1773 Advertisement

MATTHEW MARABLE*

I hereby inform the public that as soon as I can settle my affairs I intend to leave this country; and to enable myself to purchase elsewhere, resettle myself, and to prosecute the mercantile business with more ease, and to a greater extent than hitherto it hath been in my power, I propose selling the following lands, viz.

-- Upon the line dividing the counties of Mecklenburg and Charlotte the noted tract known by the name of Finny Wood, containing 2357 acres. As the quality of this land is generally known, and has ever distinguished itself as being remarkably fine, it is unnecessary to say any thing about it in that particular. The improvements are very considerable, having every necessary building suitable for a planter or farmer, and I may venture to say they are in as good order as any in the colony; nor are the plantations in less order than the improvements, being cleared in the most regular form, under good fences, preserved as much as possible from running into gullies, and, by being constantly shifted into winter grain, are as capable of produce as ever. The crop now growing upon this land is tended by 28 hands and promises to produce, should the weather be agreeable, 30 hogsheads of tobacco, 1500 barrels of Indian corn, 3000 bushels of wheat, and 1000 gallons of peach brandy. I once sold 850 acres of this land for 2500, but finding my bargain to be bad, I gave a consideration to be off; and have several times been offered 3 an acre for great part of it, but being resolved never to divide it, I refused every such offer. My price for the whole tract has been fixed for some time at two guineas per acre, and which is adjudged by those acquainted with the land to be very reasonable. However, that I may be the sooner prepared to prosecute my schemes as aforesaid, I will take fifty shillings an acre, one-half to be paid at the time a title is made, and the residue in twelve months after. A title shall be made at the next court after the bargain, and possession given at Christmas next.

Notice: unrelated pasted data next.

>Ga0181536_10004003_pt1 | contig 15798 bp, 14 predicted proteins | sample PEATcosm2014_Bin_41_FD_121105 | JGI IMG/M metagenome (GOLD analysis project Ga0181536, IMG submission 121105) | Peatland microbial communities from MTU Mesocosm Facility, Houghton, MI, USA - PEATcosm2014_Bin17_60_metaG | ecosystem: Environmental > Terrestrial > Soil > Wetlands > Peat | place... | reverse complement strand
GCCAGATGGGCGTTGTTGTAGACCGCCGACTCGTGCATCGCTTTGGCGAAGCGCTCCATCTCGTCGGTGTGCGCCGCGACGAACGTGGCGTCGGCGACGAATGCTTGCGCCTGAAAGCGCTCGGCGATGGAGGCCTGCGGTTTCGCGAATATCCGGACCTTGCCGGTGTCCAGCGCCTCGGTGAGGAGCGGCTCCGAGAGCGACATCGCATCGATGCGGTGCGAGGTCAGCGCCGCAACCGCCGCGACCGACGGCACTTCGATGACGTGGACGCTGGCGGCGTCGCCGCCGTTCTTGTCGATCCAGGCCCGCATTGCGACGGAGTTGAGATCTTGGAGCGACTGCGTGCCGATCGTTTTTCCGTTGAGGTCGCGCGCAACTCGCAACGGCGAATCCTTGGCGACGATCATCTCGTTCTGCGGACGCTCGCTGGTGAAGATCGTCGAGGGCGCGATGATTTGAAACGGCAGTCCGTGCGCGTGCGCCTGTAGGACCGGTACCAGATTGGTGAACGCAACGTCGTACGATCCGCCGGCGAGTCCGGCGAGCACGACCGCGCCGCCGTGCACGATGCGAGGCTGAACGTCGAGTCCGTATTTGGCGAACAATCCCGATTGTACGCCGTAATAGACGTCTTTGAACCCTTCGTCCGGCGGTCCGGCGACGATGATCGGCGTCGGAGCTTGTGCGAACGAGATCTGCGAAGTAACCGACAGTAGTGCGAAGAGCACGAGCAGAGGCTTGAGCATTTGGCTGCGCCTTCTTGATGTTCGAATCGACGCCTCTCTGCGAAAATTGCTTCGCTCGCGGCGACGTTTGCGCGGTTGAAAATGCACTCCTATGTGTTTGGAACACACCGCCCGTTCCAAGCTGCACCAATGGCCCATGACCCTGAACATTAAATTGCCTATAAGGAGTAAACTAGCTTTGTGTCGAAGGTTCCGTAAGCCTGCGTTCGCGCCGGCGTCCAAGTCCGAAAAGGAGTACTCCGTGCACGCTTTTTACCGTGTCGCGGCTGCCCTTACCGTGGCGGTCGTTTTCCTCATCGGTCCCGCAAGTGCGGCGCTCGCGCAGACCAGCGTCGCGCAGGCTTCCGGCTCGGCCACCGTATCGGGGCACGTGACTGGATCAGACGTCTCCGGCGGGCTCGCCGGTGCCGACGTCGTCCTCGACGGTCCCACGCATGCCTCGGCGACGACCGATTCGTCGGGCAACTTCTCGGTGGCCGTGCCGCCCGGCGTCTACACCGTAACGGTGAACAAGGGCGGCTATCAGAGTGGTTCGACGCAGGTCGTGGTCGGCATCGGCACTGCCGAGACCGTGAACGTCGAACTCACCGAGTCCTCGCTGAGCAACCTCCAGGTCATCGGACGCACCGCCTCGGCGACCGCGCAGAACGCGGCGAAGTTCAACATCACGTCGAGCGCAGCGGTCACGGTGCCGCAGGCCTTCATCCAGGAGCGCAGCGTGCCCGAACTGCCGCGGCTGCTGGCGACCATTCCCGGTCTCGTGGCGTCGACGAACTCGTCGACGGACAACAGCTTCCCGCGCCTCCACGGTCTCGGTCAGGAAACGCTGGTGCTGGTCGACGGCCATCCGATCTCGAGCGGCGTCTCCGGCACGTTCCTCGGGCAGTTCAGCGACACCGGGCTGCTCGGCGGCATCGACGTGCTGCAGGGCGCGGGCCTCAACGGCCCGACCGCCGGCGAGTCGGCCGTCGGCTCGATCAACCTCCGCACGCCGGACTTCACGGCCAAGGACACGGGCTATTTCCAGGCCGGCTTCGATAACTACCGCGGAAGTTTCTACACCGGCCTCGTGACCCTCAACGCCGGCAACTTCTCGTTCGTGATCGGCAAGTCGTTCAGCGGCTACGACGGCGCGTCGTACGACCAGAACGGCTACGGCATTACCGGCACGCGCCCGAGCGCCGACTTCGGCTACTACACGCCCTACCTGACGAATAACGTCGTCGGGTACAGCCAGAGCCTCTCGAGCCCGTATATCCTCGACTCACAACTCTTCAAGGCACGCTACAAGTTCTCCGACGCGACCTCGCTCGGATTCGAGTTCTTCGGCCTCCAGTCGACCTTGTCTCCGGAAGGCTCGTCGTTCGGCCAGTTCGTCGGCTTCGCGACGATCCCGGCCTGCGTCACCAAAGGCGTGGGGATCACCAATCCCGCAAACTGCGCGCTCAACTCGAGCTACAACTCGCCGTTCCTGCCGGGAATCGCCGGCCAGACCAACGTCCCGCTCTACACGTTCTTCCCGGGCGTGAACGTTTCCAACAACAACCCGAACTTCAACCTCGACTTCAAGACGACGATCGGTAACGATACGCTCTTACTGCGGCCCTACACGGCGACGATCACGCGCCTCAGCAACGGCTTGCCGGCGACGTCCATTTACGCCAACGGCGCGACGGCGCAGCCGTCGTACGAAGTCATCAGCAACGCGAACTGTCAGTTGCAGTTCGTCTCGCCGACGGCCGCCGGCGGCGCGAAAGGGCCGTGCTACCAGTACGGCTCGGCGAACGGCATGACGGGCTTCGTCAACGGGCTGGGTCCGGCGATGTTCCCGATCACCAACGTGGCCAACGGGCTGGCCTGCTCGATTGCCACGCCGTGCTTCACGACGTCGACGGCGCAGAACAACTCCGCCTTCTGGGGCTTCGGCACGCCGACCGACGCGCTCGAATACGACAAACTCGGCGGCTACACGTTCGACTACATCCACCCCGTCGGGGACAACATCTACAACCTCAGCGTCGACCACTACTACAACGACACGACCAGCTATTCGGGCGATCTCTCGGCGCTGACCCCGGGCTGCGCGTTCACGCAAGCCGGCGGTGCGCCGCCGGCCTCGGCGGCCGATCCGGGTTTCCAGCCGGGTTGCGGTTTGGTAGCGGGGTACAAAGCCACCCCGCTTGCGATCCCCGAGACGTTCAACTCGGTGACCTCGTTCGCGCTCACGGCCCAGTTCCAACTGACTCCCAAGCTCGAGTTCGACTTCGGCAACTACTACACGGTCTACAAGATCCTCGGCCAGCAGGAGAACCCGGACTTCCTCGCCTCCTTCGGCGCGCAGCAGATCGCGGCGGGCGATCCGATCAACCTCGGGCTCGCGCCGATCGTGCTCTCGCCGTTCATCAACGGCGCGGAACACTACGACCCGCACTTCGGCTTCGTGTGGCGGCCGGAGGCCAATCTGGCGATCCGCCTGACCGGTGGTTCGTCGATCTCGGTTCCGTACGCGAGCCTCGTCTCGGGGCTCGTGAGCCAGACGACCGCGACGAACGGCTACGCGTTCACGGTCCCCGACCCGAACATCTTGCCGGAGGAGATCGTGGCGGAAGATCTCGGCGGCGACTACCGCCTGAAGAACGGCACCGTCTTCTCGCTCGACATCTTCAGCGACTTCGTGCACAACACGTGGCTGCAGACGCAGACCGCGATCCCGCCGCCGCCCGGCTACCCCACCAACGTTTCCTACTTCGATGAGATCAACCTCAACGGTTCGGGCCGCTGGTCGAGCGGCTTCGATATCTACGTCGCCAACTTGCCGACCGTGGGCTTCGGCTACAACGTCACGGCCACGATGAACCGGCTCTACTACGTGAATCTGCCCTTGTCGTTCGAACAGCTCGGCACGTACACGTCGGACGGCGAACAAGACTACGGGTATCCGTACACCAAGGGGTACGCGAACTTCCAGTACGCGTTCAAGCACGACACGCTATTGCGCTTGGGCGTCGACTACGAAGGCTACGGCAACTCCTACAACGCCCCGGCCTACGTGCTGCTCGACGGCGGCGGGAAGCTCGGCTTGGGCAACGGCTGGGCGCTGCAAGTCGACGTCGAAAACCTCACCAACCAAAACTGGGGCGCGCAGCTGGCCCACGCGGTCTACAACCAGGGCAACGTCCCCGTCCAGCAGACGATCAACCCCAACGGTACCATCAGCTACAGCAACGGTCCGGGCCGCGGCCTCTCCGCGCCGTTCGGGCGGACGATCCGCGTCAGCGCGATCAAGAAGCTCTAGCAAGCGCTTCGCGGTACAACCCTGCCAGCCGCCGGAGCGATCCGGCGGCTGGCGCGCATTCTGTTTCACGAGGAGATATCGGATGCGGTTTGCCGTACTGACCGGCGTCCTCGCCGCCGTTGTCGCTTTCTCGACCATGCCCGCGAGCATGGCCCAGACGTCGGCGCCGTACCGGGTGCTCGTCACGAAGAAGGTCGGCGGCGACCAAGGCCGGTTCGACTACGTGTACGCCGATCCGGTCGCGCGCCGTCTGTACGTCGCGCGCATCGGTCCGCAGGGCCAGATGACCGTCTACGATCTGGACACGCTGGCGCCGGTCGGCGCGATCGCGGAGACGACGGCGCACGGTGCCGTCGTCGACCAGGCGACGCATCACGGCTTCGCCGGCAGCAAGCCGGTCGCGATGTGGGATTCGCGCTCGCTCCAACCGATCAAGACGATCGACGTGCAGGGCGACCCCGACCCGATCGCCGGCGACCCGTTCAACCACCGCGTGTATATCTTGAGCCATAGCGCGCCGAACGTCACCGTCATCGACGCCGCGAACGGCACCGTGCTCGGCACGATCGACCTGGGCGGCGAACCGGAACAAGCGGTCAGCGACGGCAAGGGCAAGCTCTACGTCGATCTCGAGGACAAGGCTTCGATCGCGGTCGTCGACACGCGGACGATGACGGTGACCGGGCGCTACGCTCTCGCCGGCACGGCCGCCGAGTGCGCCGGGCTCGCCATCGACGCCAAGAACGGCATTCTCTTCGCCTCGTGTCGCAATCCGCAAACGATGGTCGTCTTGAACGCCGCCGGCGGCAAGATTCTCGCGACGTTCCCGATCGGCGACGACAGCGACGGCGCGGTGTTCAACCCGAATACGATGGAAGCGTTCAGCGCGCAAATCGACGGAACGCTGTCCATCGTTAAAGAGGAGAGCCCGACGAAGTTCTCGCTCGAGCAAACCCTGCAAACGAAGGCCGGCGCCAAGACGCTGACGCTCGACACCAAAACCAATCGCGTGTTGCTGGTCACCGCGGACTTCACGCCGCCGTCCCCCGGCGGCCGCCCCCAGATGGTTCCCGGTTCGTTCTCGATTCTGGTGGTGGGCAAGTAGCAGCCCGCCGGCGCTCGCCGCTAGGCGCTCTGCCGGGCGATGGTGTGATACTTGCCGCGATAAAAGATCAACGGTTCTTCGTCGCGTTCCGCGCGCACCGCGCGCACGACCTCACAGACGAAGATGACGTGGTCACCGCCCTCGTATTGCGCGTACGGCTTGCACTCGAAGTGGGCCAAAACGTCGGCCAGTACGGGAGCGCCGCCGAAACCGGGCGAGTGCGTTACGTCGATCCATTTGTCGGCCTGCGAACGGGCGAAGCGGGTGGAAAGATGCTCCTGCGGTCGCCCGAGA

-- In the county of Charlotte, about five miles from Finny Wood, a tract containing 2929 acres, improved with a plantation sufficient to work seven or eight hands, several small dwelling houses, two tobacco houses, and a corn crib; and a gristmill, which, with little expense, may be made very valuable, and a good apple and peach orchard. This tract affords a great quantity of very valuable creek low grounds, and a considerable quantity of very fine high land. My price for this land is a thousand pounds; and a right will be made, possession given, and payments made, in the same manner as for Finny Wood.

-- In Charlotte county also, and about ten miles from Finny Wood, a tract containing 1020 acres, lying upon Staunton river, at the mouth of Cedar Creek, improved with a plantation sufficient to work about five or six hands, several good barns, an overseer's house, and a Negro quarter. This tract affords about 100 acres of river low grounds, equal to the best upon the whole stream, and formed in such a manner that it is benefited by every fresh creek that goes over it; also a considerable quantity of creek low grounds, and high land, which produces tobacco of a quality inferior to none. My price for this tract is 750, payable in like manner as for the other two pieces.

-- In Mecklenburg, upon Finny Wood creek, adjoining Finny Wood, a tract of 500 acres, improved with an overseer's house, Negro quarter, corn crib, a tobacco house, and cleared land, that is fresh, sufficient to work four or five hands. This tract affords a considerable quantity of very fine tobacco land, both high and low, and produces admirably well. My price for this tract is 500, payable at Christmas next, when a title shall be made, and possession given.